I've long been a critic of Twitter's (NYSE:TWTR) arbitrary 140-character limit that it imposes on tweets. The company has been wrestling with this idea for over a year, following CEO Jack Dorsey's return to the company he helped start. Investors appear to want the change, as shares tend to jump whenever the notion comes up periodically. Twitter reaffirmed its commitment to the limit in March (even after it removed the limit in direct messages), but then hedged its bets by excluding certain things like @ mentions, media, and links from the limit in May. This last move implies that 140 characters really isn't sufficient.
As Twitter investors gyrate and ponder whether or not the company will be acquired, the more important question is whether or not Twitter will ever actually commit to improving its core product, starting with the removal of the 140-character limit. If Twitter ends up finding itself a new home, its new owner will need to grapple with the same problems of nonexistent user growth and a product that is difficult to use. Perhaps Twitter's prospective new parent will finally make the call that Dorsey never could.
The existence of two things serve as evidence that it's time for the limit to go.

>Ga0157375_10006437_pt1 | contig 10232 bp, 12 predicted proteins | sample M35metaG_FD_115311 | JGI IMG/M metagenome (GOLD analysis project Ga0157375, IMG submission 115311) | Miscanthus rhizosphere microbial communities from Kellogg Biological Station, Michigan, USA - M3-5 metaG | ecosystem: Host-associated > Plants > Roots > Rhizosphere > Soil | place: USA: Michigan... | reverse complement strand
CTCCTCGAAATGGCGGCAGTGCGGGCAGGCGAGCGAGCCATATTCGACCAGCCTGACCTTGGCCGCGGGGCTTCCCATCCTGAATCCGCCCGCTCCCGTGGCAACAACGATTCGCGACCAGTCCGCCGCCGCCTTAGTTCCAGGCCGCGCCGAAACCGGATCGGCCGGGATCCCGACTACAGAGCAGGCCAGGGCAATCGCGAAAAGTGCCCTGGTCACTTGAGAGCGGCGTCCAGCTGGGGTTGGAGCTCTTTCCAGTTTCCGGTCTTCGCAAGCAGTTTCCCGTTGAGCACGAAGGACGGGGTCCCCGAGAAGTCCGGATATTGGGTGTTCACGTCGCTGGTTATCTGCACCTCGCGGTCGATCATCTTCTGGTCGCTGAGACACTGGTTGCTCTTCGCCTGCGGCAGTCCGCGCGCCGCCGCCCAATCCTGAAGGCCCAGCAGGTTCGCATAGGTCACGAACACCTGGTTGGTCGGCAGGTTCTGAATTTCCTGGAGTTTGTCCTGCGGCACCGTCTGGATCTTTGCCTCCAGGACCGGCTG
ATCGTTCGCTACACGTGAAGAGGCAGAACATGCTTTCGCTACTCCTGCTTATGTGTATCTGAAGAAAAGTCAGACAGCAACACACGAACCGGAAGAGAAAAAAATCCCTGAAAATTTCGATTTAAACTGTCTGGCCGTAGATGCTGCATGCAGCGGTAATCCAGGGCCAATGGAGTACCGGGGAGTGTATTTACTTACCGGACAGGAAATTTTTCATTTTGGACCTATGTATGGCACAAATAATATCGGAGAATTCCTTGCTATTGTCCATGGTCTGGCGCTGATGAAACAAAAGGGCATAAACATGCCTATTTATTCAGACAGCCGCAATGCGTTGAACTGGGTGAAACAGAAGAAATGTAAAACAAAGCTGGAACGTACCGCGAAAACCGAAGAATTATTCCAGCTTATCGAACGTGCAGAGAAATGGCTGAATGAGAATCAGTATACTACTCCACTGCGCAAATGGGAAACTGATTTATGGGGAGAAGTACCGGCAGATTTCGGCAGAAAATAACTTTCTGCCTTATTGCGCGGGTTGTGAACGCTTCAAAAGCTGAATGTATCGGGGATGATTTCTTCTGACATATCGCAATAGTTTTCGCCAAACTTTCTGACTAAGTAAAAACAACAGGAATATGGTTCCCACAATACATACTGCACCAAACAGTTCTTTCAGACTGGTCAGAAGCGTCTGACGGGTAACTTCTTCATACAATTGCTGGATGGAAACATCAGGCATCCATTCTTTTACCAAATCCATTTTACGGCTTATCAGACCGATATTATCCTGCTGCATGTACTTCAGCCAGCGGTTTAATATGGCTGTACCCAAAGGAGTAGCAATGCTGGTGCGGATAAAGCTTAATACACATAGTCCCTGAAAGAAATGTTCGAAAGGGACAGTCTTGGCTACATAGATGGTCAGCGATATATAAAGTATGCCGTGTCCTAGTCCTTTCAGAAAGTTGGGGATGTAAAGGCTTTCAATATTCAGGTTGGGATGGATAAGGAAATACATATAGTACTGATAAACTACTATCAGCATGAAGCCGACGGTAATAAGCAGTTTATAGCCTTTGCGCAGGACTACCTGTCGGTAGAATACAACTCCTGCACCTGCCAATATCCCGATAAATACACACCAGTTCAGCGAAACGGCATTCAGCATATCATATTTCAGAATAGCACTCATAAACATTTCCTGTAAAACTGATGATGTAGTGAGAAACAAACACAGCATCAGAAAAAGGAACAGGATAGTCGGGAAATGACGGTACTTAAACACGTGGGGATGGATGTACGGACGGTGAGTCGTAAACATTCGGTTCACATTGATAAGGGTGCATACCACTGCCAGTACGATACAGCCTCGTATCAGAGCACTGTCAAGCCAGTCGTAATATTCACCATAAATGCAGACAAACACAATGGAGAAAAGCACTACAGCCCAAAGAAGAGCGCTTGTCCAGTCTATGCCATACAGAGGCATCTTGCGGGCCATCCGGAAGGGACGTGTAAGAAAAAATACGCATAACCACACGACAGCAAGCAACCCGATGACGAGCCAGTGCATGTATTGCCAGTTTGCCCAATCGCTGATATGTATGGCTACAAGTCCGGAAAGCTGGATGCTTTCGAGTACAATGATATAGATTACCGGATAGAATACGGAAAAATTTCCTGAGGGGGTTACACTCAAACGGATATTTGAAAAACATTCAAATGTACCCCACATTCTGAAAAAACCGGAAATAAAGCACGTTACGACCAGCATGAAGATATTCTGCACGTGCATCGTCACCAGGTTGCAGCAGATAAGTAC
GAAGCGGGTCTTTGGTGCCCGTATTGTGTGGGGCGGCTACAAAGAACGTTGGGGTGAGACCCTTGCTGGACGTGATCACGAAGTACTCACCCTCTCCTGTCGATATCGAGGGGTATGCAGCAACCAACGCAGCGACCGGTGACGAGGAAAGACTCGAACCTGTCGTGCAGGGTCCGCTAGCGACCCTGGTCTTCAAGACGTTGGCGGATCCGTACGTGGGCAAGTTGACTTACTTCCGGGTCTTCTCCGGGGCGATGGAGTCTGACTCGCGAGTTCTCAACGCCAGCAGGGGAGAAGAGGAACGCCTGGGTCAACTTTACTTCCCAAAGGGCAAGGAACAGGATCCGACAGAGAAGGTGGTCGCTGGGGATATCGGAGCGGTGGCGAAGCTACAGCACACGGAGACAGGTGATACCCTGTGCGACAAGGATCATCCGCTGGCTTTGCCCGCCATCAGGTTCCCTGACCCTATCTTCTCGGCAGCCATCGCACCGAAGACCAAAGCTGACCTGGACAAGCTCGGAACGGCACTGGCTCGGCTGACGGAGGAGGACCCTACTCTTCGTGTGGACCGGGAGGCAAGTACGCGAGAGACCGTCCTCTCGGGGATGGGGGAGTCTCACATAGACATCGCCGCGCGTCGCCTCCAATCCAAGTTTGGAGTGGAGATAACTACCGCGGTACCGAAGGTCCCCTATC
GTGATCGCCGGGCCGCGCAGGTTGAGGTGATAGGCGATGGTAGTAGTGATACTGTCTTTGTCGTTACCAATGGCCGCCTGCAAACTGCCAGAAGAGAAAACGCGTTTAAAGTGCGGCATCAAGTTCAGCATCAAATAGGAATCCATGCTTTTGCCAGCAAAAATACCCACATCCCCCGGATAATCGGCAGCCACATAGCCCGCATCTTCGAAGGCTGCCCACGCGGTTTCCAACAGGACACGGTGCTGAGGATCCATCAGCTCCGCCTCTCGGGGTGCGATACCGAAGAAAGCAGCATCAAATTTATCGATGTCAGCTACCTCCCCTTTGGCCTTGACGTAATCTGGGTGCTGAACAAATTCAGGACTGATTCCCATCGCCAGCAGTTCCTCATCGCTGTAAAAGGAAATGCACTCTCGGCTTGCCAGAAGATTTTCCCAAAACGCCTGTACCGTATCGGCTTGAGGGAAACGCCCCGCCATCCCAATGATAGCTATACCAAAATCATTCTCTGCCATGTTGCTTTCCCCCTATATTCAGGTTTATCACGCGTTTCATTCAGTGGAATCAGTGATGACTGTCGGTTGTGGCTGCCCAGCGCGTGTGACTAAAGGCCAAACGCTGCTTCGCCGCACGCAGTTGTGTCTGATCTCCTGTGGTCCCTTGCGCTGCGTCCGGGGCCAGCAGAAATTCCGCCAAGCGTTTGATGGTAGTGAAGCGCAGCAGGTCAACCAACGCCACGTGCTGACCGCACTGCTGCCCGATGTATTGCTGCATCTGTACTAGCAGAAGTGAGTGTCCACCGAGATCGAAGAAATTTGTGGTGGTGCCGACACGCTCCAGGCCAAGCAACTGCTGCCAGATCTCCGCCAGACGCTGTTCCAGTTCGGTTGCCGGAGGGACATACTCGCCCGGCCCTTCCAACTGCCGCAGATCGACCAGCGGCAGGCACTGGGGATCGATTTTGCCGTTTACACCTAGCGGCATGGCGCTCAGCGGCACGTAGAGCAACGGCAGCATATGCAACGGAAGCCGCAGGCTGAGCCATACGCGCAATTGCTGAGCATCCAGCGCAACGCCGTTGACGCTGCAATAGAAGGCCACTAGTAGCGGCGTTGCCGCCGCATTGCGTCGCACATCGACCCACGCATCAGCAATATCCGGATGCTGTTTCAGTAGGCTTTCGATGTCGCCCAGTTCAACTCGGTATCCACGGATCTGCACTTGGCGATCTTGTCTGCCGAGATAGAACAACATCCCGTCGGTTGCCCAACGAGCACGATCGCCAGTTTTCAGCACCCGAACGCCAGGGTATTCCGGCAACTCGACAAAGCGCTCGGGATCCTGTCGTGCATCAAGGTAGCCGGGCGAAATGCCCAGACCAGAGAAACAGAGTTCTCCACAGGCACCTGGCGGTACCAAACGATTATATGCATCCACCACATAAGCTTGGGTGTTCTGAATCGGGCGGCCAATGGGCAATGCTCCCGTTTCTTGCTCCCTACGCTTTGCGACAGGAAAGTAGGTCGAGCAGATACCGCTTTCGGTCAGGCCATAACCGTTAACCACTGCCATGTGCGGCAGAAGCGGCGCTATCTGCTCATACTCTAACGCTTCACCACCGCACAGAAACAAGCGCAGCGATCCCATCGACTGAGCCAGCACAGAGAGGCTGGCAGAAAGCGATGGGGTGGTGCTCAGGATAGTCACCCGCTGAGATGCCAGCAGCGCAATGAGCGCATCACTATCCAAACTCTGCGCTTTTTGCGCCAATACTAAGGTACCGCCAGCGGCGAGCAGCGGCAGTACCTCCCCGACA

There should be no such thing as a tweet storm, but sadly they happen all the time. If you need to say something that exceeds 140 characters, clearly you have to tweet multiple times. But that creates a terrible user experience, since trying to track a string of 15 tweets appearing in your Timeline feed in reverse chronological order, interspersed with all other tweets, is just a giant pain.
Sure, Twitter now tries to link them together to make it easier, but even that is far less convenient than simply reading a straightforward paragraph (or more) of text.
Images of text
Another common practice on Twitter is sharing an image of text, which is specifically intended to bypass the 140-character limit. The prevalence of sharing an image that contains only text as an alternative to a tweet storm is also evidence that the character limit is silly, since people constantly bypass the limit using this method. It's also an unnecessary step for the user, who has to take a screenshot of text instead of just writing the text itself.
Twitter continues to incrementally take baby steps away from the 140-character limit, hoping that these minor changes will improve product usability. Why can't the company just make the call to abandon the limit once and for all? Hopefully, if Twitter gets acquired, the buyer will make the tough call. The bad news for Twitter is that most of the highest-profile bidders are reportedly dropping out.